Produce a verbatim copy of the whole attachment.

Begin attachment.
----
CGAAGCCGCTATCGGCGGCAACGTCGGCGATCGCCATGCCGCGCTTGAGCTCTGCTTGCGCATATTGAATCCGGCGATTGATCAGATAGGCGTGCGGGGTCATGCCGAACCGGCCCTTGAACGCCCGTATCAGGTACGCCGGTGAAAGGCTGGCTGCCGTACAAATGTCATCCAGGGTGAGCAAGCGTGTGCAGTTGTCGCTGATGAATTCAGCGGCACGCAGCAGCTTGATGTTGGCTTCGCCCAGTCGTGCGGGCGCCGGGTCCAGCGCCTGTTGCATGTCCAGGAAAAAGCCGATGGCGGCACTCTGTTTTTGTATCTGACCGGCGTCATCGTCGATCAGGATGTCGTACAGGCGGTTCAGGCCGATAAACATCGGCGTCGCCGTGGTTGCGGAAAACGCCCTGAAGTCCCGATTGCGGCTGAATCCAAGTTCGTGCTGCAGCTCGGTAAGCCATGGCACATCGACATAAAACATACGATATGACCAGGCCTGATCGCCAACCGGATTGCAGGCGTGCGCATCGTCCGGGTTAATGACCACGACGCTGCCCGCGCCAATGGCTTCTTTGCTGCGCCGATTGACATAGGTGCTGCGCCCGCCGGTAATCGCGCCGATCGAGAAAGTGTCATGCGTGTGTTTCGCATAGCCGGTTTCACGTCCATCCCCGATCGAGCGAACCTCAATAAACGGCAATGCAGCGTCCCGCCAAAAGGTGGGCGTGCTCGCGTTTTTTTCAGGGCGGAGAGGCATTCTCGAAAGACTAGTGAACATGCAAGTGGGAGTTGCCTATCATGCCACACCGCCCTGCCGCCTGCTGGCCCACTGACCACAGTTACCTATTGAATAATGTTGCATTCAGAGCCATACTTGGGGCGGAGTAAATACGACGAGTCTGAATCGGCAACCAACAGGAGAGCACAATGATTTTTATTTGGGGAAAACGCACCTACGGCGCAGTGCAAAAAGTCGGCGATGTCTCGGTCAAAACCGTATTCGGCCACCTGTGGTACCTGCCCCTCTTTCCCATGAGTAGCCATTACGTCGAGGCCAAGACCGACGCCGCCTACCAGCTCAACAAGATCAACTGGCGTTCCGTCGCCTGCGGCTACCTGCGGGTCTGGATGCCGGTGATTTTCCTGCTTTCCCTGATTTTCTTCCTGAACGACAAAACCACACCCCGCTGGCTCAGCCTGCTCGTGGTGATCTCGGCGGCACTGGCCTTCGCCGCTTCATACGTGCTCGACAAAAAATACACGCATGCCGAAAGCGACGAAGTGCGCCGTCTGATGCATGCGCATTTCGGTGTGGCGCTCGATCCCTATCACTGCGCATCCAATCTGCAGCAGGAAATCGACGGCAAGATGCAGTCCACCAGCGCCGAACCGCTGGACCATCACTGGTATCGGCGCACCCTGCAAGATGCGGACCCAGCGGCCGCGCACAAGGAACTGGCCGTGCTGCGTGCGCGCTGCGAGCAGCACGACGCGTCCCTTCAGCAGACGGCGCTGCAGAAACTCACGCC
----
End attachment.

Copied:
CGAAGCCGCTATCGGCGGCAACGTCGGCGATCGCCATGCCGCGCTTGAGCTCTGCTTGCGCATATTGAATCCGGCGATTGATCAGATAGGCGTGCGGGGTCATGCCGAACCGGCCCTTGAACGCCCGTATCAGGTACGCCGGTGAAAGGCTGGCTGCCGTACAAATGTCATCCAGGGTGAGCAAGCGTGTGCAGTTGTCGCTGATGAATTCAGCGGCACGCAGCAGCTTGATGTTGGCTTCGCCCAGTCGTGCGGGCGCCGGGTCCAGCGCCTGTTGCATGTCCAGGAAAAAGCCGATGGCGGCACTCTGTTTTTGTATCTGACCGGCGTCATCGTCGATCAGGATGTCGTACAGGCGGTTCAGGCCGATAAACATCGGCGTCGCCGTGGTTGCGGAAAACGCCCTGAAGTCCCGATTGCGGCTGAATCCAAGTTCGTGCTGCAGCTCGGTAAGCCATGGCACATCGACATAAAACATACGATATGACCAGGCCTGATCGCCAACCGGATTGCAGGCGTGCGCATCGTCCGGGTTAATGACCACGACGCTGCCCGCGCCAATGGCTTCTTTGCTGCGCCGATTGACATAGGTGCTGCGCCCGCCGGTAATCGCGCCGATCGAGAAAGTGTCATGCGTGTGTTTCGCATAGCCGGTTTCACGTCCATCCCCGATCGAGCGAACCTCAATAAACGGCAATGCAGCGTCCCGCCAAAAGGTGGGCGTGCTCGCGTTTTTTTCAGGGCGGAGAGGCATTCTCGAAAGACTAGTGAACATGCAAGTGGGAGTTGCCTATCATGCCACACCGCCCTGCCGCCTGCTGGCCCACTGACCACAGTTACCTATTGAATAATGTTGCATTCAGAGCCATACTTGGGGCGGAGTAAATACGACGAGTCTGAATCGGCAACCAACAGGAGAGCACAATGATTTTTATTTGGGGAAAACGCACCTACGGCGCAGTGCAAAAAGTCGGCGATGTCTCGGTCAAAACCGTATTCGGCCACCTGTGGTACCTGCCCCTCTTTCCCATGAGTAGCCATTACGTCGAGGCCAAGACCGACGCCGCCTACCAGCTCAACAAGATCAACTGGCGTTCCGTCGCCTGCGGCTACCTGCGGGTCTGGATGCCGGTGATTTTCCTGCTTTCCCTGATTTTCTTCCTGAACGACAAAACCACACCCCGCTGGCTCAGCCTGCTCGTGGTGATCTCGGCGGCACTGGCCTTCGCCGCTTCATACGTGCTCGACAAAAAATACACGCATGCCGAAAGCGACGAAGTGCGCCGTCTGATGCATGCGCATTTCGGTGTGGCGCTCGATCCCTATCACTGCGCATCCAATCTGCAGCAGGAAATCGACGGCAAGATGCAGTCCACCAGCGCCGAACCGCTGGACCATCACTGGTATCGGCGCACCCTGCAAGATGCGGACCCAGCGGCCGCGCACAAGGAACTGGCCGTGCTGCGTGCGCGCTGCGAGCAGCACGACGCGTCCCTTCAGCAGACGGCGCTGCAGAAACTCACGCC